Civic polls are contests whose outcomes are influenced mostly by local factors. Yet, they often offer clues to larger political undercurrents. With Gujarat set for assembly elections in 2017, the civic poll results assume significance. Held in the wake of the Patidar unrest, this was the first electoral test for the Gujarat BJP after its mascot for over a decade, Narendra Modi, shifted to New Delhi as prime minister last year. The BJP has reason to worry.
While the BJP retained all six municipal corporations in the state, the Congress has made big gains in rural Gujarat. The Congress won 134 taluk panchayats, up from 26 in 2010, and 24 zilla panchayats, 22 more than in 2010. The BJP’s taluk panchayat tally fell to 96 from 204 while it could win just six zilla panchayats as against 24 in 2010. Municipalities offered some relief to the BJP as it maintained its edge over the Congress, winning 45 (seven less than in 2010). The Congress could make only marginal gains as it bagged 11 municipal bodies, up from four in 2010. The Congress has termed the elections a verdict against the Anandiben Patel administration, but it is obvious the party has not yet become the choice of urban Gujaratis, even though it has made new inroads in the rural areas. With two droughts in a row and falling cotton prices, rural distress — even the Patidar agitation has its roots in it — was bound to influence the civic poll outcome. Though agriculture contributes about 15 per cent of the net state domestic product, nearly 58 per cent of Gujarat’s population depends on farming for its livelihood. In the past, farmers gained from the surge in the prices of cash crops and the ruling party benefited. With prices crashing globally and the monsoon playing truant, the state government should have stepped in to help the farming community tide over the crisis. That did not happen.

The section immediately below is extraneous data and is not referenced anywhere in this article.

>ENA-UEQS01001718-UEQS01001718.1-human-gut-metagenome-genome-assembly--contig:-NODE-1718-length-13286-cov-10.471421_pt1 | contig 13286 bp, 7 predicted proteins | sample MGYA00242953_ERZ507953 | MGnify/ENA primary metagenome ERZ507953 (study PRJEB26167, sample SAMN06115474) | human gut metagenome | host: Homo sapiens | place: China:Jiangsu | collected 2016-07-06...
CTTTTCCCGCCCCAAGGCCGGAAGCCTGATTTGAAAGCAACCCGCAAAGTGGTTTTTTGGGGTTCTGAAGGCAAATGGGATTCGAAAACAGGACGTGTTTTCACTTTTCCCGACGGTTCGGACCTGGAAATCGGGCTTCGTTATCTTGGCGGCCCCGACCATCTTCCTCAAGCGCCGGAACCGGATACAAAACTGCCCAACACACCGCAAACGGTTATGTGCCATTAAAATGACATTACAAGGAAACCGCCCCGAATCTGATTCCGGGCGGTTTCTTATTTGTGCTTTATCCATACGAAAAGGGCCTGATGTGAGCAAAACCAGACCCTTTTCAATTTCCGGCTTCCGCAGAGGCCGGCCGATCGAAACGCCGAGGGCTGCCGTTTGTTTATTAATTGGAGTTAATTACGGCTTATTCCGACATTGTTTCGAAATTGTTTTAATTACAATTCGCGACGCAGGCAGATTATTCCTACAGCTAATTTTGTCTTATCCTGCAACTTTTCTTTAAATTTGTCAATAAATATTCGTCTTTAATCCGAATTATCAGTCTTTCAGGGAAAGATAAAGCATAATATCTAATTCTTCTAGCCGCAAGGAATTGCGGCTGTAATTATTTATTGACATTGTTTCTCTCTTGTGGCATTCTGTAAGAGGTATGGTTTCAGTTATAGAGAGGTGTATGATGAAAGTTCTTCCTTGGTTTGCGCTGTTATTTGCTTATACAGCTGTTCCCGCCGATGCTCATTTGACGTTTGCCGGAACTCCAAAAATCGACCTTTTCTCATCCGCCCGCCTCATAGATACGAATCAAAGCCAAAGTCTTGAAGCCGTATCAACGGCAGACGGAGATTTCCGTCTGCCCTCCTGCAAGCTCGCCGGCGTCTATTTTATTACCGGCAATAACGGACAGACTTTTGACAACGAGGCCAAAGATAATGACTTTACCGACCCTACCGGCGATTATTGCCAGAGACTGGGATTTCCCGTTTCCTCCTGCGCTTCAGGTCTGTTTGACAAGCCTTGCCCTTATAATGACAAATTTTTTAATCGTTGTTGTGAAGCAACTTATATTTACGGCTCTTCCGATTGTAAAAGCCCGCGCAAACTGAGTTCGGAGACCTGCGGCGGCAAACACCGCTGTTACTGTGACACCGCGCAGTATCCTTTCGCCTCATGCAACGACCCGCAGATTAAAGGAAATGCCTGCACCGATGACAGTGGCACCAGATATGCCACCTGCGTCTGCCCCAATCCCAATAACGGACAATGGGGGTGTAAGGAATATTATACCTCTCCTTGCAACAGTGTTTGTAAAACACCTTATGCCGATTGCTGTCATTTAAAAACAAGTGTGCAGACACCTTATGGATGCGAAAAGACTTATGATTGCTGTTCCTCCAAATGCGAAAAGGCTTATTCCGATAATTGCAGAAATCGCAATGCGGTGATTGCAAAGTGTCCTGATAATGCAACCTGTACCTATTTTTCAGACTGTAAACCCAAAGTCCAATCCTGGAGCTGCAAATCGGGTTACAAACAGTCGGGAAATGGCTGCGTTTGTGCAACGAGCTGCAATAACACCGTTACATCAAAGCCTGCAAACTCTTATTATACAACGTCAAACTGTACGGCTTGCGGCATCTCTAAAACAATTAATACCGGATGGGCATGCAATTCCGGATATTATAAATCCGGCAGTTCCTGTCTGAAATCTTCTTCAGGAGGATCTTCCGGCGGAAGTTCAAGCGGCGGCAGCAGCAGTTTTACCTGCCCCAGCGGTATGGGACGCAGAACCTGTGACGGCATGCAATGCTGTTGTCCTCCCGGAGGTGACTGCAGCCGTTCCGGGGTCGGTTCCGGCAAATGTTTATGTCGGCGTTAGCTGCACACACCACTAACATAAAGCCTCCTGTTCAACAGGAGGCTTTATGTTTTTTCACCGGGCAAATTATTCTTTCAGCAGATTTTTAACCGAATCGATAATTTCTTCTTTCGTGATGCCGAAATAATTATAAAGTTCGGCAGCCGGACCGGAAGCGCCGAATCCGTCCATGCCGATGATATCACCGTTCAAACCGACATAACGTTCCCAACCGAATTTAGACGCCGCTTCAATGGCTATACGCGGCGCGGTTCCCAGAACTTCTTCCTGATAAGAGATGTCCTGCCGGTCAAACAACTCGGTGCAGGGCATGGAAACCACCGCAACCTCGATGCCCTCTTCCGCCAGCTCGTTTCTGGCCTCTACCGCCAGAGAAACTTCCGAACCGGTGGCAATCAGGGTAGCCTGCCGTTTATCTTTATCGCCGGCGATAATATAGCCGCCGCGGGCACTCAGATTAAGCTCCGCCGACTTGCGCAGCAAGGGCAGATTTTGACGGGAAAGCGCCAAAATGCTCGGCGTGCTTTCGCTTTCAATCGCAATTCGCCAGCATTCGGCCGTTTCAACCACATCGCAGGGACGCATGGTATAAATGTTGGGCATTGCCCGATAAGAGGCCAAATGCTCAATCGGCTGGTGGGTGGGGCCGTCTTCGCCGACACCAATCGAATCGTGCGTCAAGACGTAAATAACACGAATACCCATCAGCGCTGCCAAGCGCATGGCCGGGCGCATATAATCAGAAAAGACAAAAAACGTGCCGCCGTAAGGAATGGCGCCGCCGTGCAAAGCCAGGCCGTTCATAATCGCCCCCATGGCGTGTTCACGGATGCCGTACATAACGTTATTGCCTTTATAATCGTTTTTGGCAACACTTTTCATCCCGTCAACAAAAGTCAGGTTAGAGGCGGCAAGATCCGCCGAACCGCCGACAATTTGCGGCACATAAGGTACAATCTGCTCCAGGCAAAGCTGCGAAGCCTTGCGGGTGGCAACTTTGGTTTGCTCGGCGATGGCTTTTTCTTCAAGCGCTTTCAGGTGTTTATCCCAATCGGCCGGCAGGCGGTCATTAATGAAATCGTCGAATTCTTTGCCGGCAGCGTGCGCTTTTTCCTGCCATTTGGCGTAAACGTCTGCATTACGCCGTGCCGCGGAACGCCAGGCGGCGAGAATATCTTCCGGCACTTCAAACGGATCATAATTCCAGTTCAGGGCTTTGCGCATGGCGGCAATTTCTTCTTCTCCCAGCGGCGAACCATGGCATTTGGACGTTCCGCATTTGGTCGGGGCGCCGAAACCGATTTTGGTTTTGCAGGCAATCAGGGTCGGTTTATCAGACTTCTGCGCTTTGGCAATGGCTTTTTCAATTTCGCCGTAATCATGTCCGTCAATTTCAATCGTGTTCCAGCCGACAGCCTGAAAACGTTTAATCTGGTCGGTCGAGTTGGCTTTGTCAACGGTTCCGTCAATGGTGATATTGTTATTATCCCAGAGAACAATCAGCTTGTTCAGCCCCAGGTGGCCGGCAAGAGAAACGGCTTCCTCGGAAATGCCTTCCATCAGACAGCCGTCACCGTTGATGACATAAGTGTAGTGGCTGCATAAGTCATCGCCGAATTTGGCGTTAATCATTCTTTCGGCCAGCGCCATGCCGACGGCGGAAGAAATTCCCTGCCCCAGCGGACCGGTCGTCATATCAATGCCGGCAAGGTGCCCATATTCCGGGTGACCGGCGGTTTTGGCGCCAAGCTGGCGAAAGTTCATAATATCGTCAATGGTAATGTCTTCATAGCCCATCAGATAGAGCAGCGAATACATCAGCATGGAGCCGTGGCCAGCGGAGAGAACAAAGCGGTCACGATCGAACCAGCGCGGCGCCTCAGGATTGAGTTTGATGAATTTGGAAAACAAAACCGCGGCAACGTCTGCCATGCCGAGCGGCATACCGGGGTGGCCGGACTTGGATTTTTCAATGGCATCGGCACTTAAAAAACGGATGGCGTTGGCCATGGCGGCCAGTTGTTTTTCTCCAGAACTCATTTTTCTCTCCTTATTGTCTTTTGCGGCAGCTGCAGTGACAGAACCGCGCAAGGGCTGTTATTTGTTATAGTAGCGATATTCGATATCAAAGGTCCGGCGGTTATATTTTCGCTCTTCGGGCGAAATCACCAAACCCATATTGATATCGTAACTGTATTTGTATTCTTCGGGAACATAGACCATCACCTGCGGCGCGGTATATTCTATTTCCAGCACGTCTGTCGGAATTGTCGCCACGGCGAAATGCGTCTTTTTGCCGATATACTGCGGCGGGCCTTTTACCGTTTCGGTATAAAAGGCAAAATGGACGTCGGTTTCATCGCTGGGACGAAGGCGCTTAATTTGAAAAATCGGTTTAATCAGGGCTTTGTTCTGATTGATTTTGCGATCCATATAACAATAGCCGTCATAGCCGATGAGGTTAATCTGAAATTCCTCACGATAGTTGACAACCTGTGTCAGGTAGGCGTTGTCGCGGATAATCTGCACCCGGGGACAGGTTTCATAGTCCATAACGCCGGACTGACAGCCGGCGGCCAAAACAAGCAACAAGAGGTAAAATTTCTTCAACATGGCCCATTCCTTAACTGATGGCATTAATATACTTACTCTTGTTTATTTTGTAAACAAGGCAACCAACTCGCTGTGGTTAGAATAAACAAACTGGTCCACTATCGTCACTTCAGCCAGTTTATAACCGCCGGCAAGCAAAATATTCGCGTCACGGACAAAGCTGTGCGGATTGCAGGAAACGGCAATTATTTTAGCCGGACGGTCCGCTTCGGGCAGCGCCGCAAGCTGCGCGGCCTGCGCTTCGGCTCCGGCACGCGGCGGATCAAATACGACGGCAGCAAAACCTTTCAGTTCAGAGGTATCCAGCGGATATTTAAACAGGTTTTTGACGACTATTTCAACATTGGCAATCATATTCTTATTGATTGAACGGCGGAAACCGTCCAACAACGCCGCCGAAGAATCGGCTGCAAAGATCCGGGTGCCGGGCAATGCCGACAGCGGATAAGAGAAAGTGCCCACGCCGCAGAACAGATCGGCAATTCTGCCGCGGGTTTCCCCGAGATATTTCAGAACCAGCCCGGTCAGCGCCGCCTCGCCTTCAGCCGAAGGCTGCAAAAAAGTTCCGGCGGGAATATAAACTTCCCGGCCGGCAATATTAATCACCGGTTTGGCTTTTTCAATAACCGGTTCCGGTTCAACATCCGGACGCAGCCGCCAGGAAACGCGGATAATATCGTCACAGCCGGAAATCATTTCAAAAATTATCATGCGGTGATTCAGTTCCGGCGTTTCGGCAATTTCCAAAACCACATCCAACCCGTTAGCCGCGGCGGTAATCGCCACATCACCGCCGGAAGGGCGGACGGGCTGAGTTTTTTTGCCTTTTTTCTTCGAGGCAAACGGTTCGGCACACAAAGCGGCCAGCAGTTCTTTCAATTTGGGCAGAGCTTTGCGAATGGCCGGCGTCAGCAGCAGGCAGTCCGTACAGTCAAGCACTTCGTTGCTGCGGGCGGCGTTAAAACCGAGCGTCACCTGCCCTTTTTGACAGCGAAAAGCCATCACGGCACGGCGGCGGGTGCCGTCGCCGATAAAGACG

Should the new social realignments continue in this manner till the assembly elections, the BJP stands to lose ground in its stronghold. However, the primary demand of the Patidars — quotas in education and employment — may not be an agenda the Congress would want to embrace: It could disrupt the party’s longstanding social coalition, Kham (Kshatriya, Harijan, Adivasi and Muslim), built on the plank of reservations. In the past, the broad agendas of Hindutva and economic development helped the BJP subsume all other political narratives. These civic elections, in which Hindutva was not a salient factor, indicate that this may no longer be the case in Gujarat.